C1680. GEORGE SZELL Cond. Cleveland Orch.: Amor und Psyche - Overture (Hindemith); w.ROBERT CASADESUS: Piano Concerto #2 in A (Liszt); w.LYNN HARRELL: Cello Concerto in a (Schumann). (Canada) St Laurent Studio YSL T-620, Live Performances, 1968-70, Severance Hall. Transfers by Yves St Laurent.
"Robert Casadesus was the quintessential French musician, a passionate perfectionist who carried the Gallic virtues of precision, clarity, and elegance into the mid-twentieth century as an embodiment of the living spirit of classicism - precision animated by passion, clarity attained through sensuous scintillance, and elegance as the expression of the most lucidly aware animation. Born in Paris to a distinguished family of musicians - his father and three uncles enjoyed careers as performers and composers - Robert took first prize for piano at the Paris Conservatoire at age 14. Studies with Louis Diémer - early enthusiast of the French clavicenistes, premiere soloist and dedicatée of Franck's Variations symphoniques for piano and orchestra - graced Casadesus with the mantle of the inheritor. In 1921 he married fellow Diémer pupil Gabrielle (Gaby). The following year he earned Ravel's friendship with his performance of 'Gaspard de la nuit', which led to European tours with the composer and legendary soprano Madeleine Grey. 'You are a composer', Ravel wrote, 'because you have the courage to play 'Gibet' as I imagined it, that is, as a slow piece...And virtuoso pianists do not want to play it like that. They double the tempo and make it much faster. That is why I think you are a composer'. Indeed, Casadesus' catalogue eventually embraced some 68 works, including seven symphonies, concerti for two and three pianos and orchestra, 27 chamber works, and 20 works for piano. It is music for connoisseurs, music of formal concision not devoid of passionate expression, but highly wrought, suggestive, and understated in, typically, lyrically attenuated slow movements, tender and strange, and conclusions of fastidious tumult. It is the antithesis of Mahler's confessional expansiveness, while Stravinsky's neo-Classical manner seems gimmicky and carnivalesque by comparison. Casadesus was a distinguished teacher, beginning his career as Professor of Piano at the American Conservatory in Fontainebleau in 1921, and replacing Isidor Philipp as its head in 1935. But it is primarily as a touring pianist and recording artist that Casadesus is remembered, appearing throughout Europe and the United States over 2,000 times in a career spanning half a century, often in duo-piano recitals with his wife. His authoritative, exhilarating recordings of the Mozart piano concerti with George Szell and the Cleveland Orchestra, the Beethoven violin sonatas and the Franck Sonata with Zino Francescatti, Franck's 'Variations symphoniques' and d'Indy's 'Symphonie sur un chant montagnard français' with Ormandy and the Philadelphia Orchestra, and the piano works of Ravel - to name but the most prominent - are among the very greatest."
- Adrian Corleonis, allmusic.com
Cellist Lynn Harrell studied cello with Leonard Rose at the Juilliard School of Music and with Orlando Cole at the Curtis Institute of Music, and attended the master classes of Gregor Piatigorsky in Dallas, Texas, and Pablo Casals in Marlboro, Vermont.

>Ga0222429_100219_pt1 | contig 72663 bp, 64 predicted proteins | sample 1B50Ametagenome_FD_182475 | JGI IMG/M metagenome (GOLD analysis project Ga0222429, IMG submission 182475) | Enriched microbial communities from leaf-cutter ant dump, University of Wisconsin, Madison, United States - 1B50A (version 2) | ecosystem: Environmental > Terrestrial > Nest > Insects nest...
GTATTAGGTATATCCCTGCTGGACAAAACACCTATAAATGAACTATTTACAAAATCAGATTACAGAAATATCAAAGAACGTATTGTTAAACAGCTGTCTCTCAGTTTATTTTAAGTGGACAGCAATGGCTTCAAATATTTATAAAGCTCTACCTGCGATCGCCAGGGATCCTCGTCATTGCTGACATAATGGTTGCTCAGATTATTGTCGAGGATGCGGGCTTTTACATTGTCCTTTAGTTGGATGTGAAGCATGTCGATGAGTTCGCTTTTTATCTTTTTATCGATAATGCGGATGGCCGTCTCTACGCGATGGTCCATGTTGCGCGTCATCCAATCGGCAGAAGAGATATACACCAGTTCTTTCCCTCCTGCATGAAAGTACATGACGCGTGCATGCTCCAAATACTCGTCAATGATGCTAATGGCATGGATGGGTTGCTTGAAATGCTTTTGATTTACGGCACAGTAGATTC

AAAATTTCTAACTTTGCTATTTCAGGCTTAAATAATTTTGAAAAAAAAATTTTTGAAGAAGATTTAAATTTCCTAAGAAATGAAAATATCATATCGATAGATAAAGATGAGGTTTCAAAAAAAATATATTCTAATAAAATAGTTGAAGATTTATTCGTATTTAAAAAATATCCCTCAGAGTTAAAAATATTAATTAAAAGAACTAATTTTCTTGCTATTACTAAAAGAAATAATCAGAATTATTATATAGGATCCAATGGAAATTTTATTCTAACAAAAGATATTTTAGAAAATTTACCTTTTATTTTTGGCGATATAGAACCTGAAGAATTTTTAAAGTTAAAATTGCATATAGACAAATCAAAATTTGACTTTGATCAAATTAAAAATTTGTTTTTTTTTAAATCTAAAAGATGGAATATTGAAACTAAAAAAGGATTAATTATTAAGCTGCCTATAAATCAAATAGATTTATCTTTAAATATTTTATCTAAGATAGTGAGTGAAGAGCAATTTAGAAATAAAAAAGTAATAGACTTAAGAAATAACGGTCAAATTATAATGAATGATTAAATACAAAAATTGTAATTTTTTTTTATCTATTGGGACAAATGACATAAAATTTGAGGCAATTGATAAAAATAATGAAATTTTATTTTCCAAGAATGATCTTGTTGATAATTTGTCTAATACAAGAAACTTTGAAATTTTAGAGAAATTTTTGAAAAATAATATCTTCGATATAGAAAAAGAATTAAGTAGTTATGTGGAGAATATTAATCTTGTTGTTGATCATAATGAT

Harrell made his performing debut in a 1961 New York Philharmonic Young People's Concert. At the age of eighteen he became a member of the Cleveland Orchestra, later attaining the position of principal cellist. In 1975, Harrell and pianist Murray Perahia were joint recipients of the first Avery Fisher Prize.
Harrell began his teaching career in 1971, at the University of Cincinnati College-Conservatory of Music. He was appointed to the faculty of the Juilliard School of Music in 1976, and in 1986 he was named the Gregor Piatigorsky Chair at the University of Southern California. Concurrently, he held the International Chair for Cello Studies at the Royal Academy of Music in London, where he also served as principal from 1993 to 1995. For decades he has taught, performed, and conducted master classes at the Aspen Music Festival in Colorado and the Verbier Festival in Switzerland.
In addition to making extensive tours as a recitalist, Harrell is a frequent guest - performing under the direction of conductors such as James Levine, Zubin Mehta, Kurt Masur, and others - of the world's major orchestras. In recent years he has enjoyed a partnership with violinist Anne-Sophie Mutter and her husband, pianist André Previn.
Harrell's extensive discography of more than thirty recordings includes two Grammy Award-winning Angel/EMI recordings.
- Library of Congress
"It must be remembered that when George Szell came to prominence in the United States in the mid 1940s (and his mid-forties) he was a highly respected conductor and musician in Europe. He had a very solid grip on his repertoire which soon expanded to new works which he was debuting and championing. However, all that most music lovers around the world today know about Szells artistry they have divined from the recordings made by Columbia in Cleveland from the late 1940s on. In an interview with Szell as an intermission feature in one of the weekly broadcast concerts he stated that Columbia allowed him to record items that he requested only if they were not in conflict with Ormandy or Bernstein. Those he did make revealed meticulously prepared performances which could be misinterpreted as being somewhat objective. The lean balances of those LPs and then CDs only reinforced that impression."
- Bruce Surtees